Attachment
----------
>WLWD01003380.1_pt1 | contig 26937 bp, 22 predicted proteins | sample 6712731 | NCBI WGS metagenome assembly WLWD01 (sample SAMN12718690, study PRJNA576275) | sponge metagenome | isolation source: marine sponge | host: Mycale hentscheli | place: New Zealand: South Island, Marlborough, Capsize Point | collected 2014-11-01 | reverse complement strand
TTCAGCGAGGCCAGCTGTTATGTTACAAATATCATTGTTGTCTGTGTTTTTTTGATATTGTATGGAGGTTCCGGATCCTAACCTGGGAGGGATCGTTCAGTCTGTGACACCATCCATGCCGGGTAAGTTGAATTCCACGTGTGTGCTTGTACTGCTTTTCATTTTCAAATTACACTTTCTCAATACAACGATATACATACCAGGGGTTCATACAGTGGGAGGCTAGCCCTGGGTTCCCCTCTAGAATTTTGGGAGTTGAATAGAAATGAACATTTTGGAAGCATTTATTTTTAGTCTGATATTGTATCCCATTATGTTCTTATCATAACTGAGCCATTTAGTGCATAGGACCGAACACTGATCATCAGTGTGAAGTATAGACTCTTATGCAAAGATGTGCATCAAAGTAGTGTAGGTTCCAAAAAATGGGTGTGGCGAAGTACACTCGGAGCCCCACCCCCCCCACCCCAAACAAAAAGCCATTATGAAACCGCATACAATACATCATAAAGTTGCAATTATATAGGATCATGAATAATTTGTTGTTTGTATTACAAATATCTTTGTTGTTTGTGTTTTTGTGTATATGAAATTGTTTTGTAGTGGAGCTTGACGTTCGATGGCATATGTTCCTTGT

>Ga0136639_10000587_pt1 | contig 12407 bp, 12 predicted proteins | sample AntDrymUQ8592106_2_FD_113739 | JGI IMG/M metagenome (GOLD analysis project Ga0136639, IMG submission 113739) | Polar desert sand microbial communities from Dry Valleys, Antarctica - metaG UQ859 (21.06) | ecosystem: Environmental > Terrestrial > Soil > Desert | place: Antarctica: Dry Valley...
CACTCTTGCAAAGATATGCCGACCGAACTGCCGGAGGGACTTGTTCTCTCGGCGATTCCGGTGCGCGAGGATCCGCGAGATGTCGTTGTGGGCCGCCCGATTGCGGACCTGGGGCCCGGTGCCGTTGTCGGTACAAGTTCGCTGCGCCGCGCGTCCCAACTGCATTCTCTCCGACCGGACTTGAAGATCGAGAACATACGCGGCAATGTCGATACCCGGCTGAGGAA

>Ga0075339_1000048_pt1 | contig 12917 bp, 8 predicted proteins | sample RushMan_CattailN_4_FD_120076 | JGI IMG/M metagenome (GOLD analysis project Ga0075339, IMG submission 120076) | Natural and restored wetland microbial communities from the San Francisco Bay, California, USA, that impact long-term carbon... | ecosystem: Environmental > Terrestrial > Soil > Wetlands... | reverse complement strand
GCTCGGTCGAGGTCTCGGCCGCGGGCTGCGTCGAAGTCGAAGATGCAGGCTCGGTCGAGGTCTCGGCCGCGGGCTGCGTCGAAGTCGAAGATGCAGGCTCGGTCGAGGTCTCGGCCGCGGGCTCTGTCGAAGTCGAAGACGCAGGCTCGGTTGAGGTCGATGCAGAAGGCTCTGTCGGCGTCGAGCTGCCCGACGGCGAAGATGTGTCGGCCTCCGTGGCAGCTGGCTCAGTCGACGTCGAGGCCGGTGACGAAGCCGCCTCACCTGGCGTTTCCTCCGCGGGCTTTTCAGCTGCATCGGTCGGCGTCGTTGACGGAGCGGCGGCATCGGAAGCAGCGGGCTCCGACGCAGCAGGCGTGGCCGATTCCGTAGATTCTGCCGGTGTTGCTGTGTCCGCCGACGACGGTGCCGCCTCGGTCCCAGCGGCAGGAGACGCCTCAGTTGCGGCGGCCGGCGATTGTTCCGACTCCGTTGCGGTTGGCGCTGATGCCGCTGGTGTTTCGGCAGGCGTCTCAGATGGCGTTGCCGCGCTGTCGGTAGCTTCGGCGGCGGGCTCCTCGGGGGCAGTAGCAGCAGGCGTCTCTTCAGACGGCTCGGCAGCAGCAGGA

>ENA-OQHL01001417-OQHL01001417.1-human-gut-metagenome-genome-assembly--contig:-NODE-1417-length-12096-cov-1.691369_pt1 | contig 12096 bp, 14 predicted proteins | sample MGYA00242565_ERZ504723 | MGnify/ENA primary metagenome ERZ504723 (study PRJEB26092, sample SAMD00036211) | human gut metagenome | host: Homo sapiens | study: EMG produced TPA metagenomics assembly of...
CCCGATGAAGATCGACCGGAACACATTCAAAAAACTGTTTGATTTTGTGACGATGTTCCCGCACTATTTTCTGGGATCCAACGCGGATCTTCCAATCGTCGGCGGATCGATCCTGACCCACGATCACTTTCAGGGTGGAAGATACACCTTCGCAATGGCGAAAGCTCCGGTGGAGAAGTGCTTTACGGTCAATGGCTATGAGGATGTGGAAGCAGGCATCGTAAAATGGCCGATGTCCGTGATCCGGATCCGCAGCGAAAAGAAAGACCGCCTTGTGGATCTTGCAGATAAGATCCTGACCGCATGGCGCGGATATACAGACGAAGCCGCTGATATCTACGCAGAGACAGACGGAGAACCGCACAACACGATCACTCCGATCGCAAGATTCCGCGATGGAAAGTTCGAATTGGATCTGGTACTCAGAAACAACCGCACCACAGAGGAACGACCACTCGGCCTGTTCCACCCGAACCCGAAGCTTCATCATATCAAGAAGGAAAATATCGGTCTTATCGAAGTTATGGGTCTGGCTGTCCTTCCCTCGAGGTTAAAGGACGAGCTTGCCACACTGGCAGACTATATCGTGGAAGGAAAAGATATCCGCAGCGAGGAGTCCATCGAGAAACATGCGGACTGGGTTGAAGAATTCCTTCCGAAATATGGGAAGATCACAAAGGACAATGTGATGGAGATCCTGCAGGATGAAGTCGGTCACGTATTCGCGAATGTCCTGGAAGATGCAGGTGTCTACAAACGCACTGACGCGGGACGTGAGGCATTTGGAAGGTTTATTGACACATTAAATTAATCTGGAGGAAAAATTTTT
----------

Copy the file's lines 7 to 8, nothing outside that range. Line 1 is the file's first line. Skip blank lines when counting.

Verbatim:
>ENA-OQHL01001417-OQHL01001417.1-human-gut-metagenome-genome-assembly--contig:-NODE-1417-length-12096-cov-1.691369_pt1 | contig 12096 bp, 14 predicted proteins | sample MGYA00242565_ERZ504723 | MGnify/ENA primary metagenome ERZ504723 (study PRJEB26092, sample SAMD00036211) | human gut metagenome | host: Homo sapiens | study: EMG produced TPA metagenomics assembly of...
CCCGATGAAGATCGACCGGAACACATTCAAAAAACTGTTTGATTTTGTGACGATGTTCCCGCACTATTTTCTGGGATCCAACGCGGATCTTCCAATCGTCGGCGGATCGATCCTGACCCACGATCACTTTCAGGGTGGAAGATACACCTTCGCAATGGCGAAAGCTCCGGTGGAGAAGTGCTTTACGGTCAATGGCTATGAGGATGTGGAAGCAGGCATCGTAAAATGGCCGATGTCCGTGATCCGGATCCGCAGCGAAAAGAAAGACCGCCTTGTGGATCTTGCAGATAAGATCCTGACCGCATGGCGCGGATATACAGACGAAGCCGCTGATATCTACGCAGAGACAGACGGAGAACCGCACAACACGATCACTCCGATCGCAAGATTCCGCGATGGAAAGTTCGAATTGGATCTGGTACTCAGAAACAACCGCACCACAGAGGAACGACCACTCGGCCTGTTCCACCCGAACCCGAAGCTTCATCATATCAAGAAGGAAAATATCGGTCTTATCGAAGTTATGGGTCTGGCTGTCCTTCCCTCGAGGTTAAAGGACGAGCTTGCCACACTGGCAGACTATATCGTGGAAGGAAAAGATATCCGCAGCGAGGAGTCCATCGAGAAACATGCGGACTGGGTTGAAGAATTCCTTCCGAAATATGGGAAGATCACAAAGGACAATGTGATGGAGATCCTGCAGGATGAAGTCGGTCACGTATTCGCGAATGTCCTGGAAGATGCAGGTGTCTACAAACGCACTGACGCGGGACGTGAGGCATTTGGAAGGTTTATTGACACATTAAATTAATCTGGAGGAAAAATTTTT